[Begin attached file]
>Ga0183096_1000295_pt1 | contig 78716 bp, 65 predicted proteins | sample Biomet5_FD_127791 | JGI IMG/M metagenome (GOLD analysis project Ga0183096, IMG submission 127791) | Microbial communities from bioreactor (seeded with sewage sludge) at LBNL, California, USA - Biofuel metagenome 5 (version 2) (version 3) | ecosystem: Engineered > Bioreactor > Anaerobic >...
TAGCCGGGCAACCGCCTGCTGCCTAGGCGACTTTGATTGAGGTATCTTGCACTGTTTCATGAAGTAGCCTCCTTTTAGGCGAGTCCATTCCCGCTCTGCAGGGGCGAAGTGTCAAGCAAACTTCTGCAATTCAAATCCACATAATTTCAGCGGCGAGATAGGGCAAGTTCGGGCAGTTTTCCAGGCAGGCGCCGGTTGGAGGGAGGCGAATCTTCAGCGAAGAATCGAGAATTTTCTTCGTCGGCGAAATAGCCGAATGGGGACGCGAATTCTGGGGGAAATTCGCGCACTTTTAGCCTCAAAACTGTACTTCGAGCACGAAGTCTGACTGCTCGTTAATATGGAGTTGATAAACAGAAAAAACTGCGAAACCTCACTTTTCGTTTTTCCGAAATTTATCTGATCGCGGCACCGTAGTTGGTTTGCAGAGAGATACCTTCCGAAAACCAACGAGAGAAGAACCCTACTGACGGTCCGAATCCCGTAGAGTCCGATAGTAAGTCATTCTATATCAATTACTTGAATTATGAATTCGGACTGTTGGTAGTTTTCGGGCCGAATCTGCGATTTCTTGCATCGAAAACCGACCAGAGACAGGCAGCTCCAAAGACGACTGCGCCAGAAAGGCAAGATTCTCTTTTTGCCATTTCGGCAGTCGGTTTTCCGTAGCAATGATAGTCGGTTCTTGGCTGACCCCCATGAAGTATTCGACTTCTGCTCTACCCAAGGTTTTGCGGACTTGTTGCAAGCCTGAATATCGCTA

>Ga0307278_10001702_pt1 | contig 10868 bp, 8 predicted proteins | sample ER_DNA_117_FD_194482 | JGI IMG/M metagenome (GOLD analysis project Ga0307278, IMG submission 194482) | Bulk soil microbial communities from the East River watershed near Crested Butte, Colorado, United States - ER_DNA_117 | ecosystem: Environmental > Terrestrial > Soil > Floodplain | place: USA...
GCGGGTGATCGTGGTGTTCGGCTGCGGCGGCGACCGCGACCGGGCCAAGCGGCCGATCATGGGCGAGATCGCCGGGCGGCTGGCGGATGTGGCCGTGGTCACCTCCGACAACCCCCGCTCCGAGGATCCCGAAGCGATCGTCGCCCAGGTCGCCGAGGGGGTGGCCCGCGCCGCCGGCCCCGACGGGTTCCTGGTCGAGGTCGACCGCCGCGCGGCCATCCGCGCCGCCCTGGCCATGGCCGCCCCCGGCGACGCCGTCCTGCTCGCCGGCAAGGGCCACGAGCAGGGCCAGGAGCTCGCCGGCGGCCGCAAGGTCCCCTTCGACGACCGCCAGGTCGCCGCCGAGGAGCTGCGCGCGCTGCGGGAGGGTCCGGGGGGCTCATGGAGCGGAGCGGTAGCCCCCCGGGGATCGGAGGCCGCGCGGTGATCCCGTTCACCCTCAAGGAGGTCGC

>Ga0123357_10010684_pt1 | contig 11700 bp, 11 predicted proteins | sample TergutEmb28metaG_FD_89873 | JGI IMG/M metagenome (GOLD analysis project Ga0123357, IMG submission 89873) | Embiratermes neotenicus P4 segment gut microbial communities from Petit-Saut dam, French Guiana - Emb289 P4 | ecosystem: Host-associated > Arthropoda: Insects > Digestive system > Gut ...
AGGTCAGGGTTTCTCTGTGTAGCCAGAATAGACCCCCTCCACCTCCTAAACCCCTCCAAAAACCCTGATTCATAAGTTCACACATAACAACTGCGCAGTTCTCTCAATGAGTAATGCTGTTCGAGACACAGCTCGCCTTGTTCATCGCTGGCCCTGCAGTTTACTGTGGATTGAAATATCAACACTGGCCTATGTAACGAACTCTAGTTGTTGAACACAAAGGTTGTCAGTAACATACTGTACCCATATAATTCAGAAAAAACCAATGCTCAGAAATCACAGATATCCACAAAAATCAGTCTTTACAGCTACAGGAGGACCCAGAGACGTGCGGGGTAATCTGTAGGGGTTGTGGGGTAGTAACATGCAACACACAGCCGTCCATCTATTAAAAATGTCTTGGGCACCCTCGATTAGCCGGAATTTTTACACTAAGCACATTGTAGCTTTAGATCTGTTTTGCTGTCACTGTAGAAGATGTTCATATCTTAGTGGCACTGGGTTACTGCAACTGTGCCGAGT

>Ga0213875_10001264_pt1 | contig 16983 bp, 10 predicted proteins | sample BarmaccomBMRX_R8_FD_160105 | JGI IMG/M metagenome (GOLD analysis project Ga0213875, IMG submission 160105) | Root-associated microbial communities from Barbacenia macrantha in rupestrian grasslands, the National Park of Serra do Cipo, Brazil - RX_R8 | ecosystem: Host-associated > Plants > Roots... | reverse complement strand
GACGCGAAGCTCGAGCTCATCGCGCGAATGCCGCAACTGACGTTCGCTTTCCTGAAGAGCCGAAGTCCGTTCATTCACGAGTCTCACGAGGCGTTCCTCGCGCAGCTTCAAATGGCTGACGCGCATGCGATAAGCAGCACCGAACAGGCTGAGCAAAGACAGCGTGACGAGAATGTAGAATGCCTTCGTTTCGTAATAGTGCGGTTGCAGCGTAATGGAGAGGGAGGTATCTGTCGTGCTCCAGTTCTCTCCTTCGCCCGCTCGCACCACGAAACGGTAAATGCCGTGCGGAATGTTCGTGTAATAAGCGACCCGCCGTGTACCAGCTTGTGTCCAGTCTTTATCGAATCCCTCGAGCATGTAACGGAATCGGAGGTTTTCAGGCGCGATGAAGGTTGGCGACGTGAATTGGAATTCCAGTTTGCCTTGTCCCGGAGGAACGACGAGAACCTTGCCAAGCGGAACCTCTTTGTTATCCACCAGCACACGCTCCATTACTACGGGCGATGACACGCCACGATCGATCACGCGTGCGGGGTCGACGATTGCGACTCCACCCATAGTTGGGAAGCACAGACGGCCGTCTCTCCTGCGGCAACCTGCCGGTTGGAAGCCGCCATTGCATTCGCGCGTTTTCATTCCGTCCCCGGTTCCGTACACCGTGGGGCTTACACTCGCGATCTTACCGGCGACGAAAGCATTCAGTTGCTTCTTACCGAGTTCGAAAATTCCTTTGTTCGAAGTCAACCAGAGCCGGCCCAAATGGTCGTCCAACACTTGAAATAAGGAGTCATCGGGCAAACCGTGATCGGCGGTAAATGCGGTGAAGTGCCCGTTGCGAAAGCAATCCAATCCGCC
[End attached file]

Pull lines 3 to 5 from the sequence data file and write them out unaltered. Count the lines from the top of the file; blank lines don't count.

>Ga0307278_10001702_pt1 | contig 10868 bp, 8 predicted proteins | sample ER_DNA_117_FD_194482 | JGI IMG/M metagenome (GOLD analysis project Ga0307278, IMG submission 194482) | Bulk soil microbial communities from the East River watershed near Crested Butte, Colorado, United States - ER_DNA_117 | ecosystem: Environmental > Terrestrial > Soil > Floodplain | place: USA...
GCGGGTGATCGTGGTGTTCGGCTGCGGCGGCGACCGCGACCGGGCCAAGCGGCCGATCATGGGCGAGATCGCCGGGCGGCTGGCGGATGTGGCCGTGGTCACCTCCGACAACCCCCGCTCCGAGGATCCCGAAGCGATCGTCGCCCAGGTCGCCGAGGGGGTGGCCCGCGCCGCCGGCCCCGACGGGTTCCTGGTCGAGGTCGACCGCCGCGCGGCCATCCGCGCCGCCCTGGCCATGGCCGCCCCCGGCGACGCCGTCCTGCTCGCCGGCAAGGGCCACGAGCAGGGCCAGGAGCTCGCCGGCGGCCGCAAGGTCCCCTTCGACGACCGCCAGGTCGCCGCCGAGGAGCTGCGCGCGCTGCGGGAGGGTCCGGGGGGCTCATGGAGCGGAGCGGTAGCCCCCCGGGGATCGGAGGCCGCGCGGTGATCCCGTTCACCCTCAAGGAGGTCGC

>Ga0123357_10010684_pt1 | contig 11700 bp, 11 predicted proteins | sample TergutEmb28metaG_FD_89873 | JGI IMG/M metagenome (GOLD analysis project Ga0123357, IMG submission 89873) | Embiratermes neotenicus P4 segment gut microbial communities from Petit-Saut dam, French Guiana - Emb289 P4 | ecosystem: Host-associated > Arthropoda: Insects > Digestive system > Gut ...